Argentina rebuilt the base but it was demoted to summer-only status.

Here are some photos taken in the morning on the way to the base. The views were fantastic.

A panorama. I have to stop taking these; they never come out right

It was breathtaking on the way down:

From my cabin:

I especially love it when you’re on the water, there are no waves, and the scenery becomes monochromatic and eerie.

Also, when the water is still you can see mountains reflected in it (As always, click on photos to enlarge. The ship’s internet is allowing me to upload larger photos this year.)

And the station by the water’s edge at the base of a large mountain. We had sporadic sun, and the day was lovely. I’d click on this picture because it gives a good view of the station and the mountain.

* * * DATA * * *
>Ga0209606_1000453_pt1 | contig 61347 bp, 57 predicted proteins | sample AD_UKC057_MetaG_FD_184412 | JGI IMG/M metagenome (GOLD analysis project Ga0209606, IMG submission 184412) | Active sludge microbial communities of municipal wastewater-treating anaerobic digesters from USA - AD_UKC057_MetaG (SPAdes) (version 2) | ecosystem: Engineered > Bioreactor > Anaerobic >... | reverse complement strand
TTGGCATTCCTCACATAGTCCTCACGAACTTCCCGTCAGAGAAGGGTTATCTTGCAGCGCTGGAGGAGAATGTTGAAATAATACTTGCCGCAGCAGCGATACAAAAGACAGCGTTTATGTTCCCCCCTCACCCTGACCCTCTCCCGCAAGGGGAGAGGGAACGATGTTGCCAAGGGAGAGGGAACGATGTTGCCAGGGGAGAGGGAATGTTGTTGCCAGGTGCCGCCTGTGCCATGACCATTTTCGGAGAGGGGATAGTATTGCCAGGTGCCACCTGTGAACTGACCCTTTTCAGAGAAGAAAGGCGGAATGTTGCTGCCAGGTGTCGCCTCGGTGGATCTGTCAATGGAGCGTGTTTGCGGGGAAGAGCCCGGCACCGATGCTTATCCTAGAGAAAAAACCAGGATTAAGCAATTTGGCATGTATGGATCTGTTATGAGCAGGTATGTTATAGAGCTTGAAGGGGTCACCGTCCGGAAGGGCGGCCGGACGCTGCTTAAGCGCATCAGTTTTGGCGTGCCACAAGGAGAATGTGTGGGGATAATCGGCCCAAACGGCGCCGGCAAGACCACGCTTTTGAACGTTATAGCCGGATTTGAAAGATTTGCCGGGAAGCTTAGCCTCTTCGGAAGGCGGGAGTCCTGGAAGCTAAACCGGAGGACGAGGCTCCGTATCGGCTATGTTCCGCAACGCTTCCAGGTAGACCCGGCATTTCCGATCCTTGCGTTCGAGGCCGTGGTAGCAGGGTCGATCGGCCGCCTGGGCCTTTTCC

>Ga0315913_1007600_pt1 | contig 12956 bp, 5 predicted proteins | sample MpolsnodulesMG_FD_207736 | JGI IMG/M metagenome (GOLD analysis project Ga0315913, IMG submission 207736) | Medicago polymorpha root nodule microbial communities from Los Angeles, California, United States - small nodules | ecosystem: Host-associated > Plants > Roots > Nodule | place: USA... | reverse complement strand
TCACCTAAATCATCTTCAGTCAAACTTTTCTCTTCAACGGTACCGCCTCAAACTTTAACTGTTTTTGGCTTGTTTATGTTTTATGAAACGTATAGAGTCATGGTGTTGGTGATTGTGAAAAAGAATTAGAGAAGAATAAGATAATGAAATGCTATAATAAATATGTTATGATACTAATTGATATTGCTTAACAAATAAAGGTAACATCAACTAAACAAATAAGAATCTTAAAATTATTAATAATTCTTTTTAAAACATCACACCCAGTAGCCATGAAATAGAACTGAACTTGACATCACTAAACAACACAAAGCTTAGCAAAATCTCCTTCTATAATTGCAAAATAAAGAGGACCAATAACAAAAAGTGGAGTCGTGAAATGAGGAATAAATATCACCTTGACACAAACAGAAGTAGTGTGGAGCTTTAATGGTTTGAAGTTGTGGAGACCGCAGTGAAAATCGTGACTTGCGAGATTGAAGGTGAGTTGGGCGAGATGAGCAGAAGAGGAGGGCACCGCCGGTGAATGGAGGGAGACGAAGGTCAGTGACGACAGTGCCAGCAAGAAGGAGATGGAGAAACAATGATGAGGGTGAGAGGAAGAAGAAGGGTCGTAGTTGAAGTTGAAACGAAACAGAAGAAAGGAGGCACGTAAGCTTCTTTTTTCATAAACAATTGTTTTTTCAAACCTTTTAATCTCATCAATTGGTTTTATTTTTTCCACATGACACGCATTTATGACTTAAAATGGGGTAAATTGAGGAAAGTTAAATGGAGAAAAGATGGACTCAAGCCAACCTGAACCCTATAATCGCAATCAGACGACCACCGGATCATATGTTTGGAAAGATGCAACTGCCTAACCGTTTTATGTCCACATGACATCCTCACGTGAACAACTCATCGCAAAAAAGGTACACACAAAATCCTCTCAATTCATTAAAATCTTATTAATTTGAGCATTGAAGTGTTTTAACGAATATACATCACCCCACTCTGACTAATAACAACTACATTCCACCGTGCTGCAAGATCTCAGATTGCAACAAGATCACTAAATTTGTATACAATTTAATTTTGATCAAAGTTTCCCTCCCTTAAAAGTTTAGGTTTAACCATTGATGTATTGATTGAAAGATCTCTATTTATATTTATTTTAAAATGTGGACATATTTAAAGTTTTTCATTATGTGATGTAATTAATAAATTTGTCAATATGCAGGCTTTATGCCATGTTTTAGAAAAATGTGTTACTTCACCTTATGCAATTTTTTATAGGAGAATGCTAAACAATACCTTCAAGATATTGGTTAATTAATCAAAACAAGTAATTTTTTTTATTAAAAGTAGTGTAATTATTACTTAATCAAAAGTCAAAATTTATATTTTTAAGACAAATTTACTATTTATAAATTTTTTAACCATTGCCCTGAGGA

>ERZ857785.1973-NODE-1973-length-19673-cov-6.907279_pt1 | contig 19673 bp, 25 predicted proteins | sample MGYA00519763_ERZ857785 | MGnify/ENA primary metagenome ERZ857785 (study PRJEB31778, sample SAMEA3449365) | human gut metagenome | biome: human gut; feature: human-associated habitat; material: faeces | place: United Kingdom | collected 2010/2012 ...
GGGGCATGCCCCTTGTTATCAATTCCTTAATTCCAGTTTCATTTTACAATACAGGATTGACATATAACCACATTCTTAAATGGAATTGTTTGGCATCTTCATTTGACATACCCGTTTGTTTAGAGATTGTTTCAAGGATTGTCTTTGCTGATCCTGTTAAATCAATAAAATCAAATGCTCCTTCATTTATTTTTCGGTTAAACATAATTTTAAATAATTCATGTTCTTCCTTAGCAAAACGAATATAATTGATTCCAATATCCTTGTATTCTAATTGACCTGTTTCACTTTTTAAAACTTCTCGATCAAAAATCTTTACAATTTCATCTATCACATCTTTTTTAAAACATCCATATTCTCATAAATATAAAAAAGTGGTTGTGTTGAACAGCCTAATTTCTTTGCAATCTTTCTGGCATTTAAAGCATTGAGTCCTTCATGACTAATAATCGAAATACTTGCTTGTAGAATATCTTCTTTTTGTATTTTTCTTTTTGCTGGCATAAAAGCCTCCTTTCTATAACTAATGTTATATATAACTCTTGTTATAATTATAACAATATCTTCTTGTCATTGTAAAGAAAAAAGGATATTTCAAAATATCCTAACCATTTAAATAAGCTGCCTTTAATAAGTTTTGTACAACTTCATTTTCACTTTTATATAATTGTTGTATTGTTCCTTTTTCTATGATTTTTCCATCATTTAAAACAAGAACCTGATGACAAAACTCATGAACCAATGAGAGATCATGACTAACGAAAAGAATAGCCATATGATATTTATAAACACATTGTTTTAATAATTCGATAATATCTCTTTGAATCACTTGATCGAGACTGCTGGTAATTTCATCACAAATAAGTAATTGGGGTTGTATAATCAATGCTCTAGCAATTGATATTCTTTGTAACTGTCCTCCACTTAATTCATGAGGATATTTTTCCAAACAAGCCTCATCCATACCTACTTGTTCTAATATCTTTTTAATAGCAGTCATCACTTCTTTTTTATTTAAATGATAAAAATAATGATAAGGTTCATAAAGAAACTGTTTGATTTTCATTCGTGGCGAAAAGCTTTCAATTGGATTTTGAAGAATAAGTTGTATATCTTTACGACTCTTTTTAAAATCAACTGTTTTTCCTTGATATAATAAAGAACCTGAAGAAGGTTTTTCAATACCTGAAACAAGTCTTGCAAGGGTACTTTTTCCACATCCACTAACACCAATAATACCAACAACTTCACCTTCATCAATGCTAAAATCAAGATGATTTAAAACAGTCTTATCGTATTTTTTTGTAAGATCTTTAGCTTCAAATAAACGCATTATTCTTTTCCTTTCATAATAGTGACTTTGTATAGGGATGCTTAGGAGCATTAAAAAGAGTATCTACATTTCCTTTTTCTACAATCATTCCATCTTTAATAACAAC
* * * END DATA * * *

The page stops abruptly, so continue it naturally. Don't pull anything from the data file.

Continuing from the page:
A closer view of the base, which was shuttered. We could walk around it, though, and interact with the numerous juvenile gentoo penguins. We’re supposed to stay 5 meters away from them, but that was sometimes impossible.

From the station:

And, like most Antarctic bases, it’s infested with penguins (gentoos, as usual). I suppose the buildings provide shelter and good nest sites, and of course are also situated on the water with good landing facilities, allowing penguins easy access to and from their fishing grounds.

Every penguin I saw was a molting chick, and they were all standing around waiting for their waterproof feathers to grow in so they could go into the water. I suppose their parents had abandoned them by now as I saw no fully-feathered adults.

The babies are a mess, and molt in different ways. Some, like these, are simply raggedy. Notice all the shed juvenile feathers on the ground:

. . . while others shed their baby feathers more neatly, starting from the front. This makes it look as though they are wearing a fur coat.